Uribe has invested a lot of money and political capital into his rehabilitation campaign for former paramilitaries, in particular the program Paz y Reconciliacion. Do you imagine the same formula will work for former guerrillas? Could the FARC be turned into a purely political organization like Sinn Fein in Northern Ireland?

Lopez: The post-conflict era is a very difficult period. Such has been the case in El Salvador and Guatemala. You not only need to find employment for the demobilized guerrillas but also for redundant army personnel and for the many bodyguards and employees of private security agencies which blossomed as a response to the threat of violence. You have to reconstruct the areas affected and rebuild trust.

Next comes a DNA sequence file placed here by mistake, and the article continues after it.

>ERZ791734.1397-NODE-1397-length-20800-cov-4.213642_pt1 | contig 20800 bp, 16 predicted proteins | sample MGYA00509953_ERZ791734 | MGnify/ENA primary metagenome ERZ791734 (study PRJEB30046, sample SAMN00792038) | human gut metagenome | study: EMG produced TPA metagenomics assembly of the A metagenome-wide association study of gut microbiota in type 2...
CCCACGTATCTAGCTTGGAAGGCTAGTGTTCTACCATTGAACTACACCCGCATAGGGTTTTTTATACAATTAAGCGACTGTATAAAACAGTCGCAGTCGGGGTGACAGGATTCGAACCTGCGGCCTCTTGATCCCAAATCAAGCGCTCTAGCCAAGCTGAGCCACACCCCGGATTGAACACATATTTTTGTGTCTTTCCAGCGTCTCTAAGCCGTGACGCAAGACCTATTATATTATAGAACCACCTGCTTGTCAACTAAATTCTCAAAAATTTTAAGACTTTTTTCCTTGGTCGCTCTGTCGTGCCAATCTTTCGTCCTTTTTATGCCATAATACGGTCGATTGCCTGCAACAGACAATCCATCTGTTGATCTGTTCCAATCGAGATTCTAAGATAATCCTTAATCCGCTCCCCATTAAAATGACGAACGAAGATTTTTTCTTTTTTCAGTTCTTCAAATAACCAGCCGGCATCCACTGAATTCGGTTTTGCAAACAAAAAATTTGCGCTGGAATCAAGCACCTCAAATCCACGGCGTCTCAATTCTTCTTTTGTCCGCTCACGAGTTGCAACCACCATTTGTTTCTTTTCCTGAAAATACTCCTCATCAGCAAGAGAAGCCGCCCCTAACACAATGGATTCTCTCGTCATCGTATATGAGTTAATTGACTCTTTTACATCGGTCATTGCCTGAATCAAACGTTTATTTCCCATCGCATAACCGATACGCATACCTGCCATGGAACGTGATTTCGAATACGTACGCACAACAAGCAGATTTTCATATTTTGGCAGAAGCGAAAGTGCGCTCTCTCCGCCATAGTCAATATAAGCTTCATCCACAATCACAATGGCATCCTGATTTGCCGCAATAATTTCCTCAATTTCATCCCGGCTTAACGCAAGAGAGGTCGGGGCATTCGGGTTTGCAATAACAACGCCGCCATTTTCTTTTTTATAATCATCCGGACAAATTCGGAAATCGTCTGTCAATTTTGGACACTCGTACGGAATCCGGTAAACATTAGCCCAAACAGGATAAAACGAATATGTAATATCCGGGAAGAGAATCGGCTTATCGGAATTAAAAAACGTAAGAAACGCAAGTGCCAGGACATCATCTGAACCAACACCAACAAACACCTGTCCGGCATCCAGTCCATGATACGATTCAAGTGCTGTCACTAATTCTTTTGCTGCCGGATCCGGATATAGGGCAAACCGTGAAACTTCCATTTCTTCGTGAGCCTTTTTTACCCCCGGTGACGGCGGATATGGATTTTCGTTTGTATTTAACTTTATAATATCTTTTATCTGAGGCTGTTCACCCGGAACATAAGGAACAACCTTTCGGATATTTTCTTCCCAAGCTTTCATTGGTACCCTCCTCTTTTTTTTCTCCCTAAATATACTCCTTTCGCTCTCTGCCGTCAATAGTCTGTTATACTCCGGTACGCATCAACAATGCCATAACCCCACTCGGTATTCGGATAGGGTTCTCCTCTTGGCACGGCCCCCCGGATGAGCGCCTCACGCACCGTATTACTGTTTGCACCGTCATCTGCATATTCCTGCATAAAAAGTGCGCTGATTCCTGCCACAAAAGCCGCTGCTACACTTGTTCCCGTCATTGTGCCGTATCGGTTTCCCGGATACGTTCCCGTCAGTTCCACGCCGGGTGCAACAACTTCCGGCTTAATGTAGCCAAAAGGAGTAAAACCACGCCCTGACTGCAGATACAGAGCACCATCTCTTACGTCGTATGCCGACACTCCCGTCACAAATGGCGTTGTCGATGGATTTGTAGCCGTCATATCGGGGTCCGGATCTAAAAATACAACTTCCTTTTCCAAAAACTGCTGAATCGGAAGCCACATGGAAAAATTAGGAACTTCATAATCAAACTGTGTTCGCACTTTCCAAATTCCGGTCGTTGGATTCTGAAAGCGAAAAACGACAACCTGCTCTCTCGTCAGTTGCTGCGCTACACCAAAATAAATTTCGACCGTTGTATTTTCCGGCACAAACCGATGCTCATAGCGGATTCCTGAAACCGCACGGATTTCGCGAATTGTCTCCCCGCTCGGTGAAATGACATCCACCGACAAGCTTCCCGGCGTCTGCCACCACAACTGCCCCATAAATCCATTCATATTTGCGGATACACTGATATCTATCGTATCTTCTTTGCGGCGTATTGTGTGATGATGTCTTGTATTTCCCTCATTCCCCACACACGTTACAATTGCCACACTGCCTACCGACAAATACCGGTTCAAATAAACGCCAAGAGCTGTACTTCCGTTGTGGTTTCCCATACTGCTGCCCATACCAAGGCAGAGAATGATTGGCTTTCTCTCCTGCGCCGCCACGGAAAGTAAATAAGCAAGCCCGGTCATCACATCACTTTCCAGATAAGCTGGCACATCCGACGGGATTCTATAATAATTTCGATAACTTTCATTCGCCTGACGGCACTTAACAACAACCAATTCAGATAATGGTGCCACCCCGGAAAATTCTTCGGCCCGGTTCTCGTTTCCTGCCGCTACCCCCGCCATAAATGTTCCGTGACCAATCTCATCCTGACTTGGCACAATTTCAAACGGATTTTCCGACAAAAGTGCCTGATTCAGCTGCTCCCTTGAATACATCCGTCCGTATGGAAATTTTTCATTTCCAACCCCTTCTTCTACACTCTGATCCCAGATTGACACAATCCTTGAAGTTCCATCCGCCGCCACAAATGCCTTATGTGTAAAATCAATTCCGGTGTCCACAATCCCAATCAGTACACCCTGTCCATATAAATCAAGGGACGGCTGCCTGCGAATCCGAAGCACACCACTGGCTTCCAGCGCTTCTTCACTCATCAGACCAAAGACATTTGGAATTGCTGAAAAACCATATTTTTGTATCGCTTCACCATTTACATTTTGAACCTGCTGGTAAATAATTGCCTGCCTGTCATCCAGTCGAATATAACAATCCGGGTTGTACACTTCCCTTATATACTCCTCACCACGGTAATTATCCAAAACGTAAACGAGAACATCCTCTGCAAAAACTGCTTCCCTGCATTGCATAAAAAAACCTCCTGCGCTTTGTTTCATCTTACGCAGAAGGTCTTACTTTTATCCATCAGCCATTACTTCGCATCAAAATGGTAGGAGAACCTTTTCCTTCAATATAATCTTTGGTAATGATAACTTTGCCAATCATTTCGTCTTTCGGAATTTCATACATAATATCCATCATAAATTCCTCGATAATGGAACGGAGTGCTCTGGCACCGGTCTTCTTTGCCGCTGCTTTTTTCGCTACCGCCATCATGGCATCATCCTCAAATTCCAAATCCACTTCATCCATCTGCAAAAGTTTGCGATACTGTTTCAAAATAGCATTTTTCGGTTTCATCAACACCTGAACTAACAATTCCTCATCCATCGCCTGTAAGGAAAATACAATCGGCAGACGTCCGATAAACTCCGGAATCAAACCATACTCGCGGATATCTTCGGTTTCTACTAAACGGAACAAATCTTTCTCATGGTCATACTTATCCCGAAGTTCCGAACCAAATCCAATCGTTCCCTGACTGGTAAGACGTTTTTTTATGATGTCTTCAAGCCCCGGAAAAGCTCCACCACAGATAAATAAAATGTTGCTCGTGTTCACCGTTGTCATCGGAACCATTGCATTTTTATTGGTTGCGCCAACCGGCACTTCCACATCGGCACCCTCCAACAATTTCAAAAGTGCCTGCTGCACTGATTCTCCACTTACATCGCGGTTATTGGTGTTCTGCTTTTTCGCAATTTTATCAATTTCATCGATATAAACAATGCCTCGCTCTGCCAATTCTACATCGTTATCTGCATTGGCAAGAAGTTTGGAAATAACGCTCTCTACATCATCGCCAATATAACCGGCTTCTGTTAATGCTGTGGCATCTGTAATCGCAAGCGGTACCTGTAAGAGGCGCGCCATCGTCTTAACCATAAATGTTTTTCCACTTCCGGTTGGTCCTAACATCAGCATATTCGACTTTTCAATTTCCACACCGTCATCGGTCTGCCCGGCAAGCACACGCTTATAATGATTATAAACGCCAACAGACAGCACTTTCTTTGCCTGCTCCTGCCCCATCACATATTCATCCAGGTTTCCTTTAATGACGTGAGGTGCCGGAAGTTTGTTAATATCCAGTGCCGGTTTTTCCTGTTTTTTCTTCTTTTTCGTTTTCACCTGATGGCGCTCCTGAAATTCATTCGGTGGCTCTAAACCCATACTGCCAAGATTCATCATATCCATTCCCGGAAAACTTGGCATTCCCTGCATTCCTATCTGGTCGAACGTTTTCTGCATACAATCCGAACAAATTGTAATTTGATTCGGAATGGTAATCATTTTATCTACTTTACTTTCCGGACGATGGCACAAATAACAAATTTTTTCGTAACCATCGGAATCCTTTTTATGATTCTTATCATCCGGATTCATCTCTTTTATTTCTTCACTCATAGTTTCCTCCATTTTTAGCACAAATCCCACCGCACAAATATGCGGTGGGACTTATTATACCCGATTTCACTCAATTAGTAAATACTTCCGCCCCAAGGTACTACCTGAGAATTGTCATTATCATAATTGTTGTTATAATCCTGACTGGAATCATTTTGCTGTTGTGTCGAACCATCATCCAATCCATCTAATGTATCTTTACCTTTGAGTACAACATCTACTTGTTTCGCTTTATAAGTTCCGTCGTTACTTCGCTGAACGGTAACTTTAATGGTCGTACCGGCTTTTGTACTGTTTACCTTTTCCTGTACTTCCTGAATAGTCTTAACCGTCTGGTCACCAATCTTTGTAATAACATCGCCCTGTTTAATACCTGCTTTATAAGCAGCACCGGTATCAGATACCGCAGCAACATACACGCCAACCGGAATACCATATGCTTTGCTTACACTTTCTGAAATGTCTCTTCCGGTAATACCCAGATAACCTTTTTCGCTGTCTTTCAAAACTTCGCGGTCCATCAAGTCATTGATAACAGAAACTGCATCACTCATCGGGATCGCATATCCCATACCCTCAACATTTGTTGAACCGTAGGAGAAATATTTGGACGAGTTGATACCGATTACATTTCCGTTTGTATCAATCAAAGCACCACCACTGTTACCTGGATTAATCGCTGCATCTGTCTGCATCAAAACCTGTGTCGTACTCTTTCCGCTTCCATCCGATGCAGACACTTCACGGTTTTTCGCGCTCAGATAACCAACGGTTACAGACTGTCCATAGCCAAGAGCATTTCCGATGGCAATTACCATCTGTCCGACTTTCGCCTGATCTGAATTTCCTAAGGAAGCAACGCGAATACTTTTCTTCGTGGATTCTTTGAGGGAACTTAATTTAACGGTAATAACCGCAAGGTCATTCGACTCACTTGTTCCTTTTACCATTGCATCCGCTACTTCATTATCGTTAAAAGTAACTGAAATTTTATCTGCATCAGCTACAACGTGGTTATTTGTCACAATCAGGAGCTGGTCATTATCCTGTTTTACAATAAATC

FARC supposedly has a political party, the "Clandestine Communist Party of Colombia". But they have no major political appeal. The Left has been preempted by the "Polo Democratico". It is a democratic left on the mold of Brazil's Lula. Presumably they should join it.

Rehabilitation will be difficult in many cases. Many have been involved in violence all their lives and know no other way. Some former guerrillas will drift into the drug trade, some may join criminal bands. That is what has happened in El Salvador after the peace process.

The approach taken by Colombia was to subdue them with military force, to spray the coca crop, and to improve the welfare of the rural population. The guerrillas basically arose, from the tensions brought by the process of modernization plus the ideology of communism. They would not have become such a threat had it not been for their marriage with the drug trade.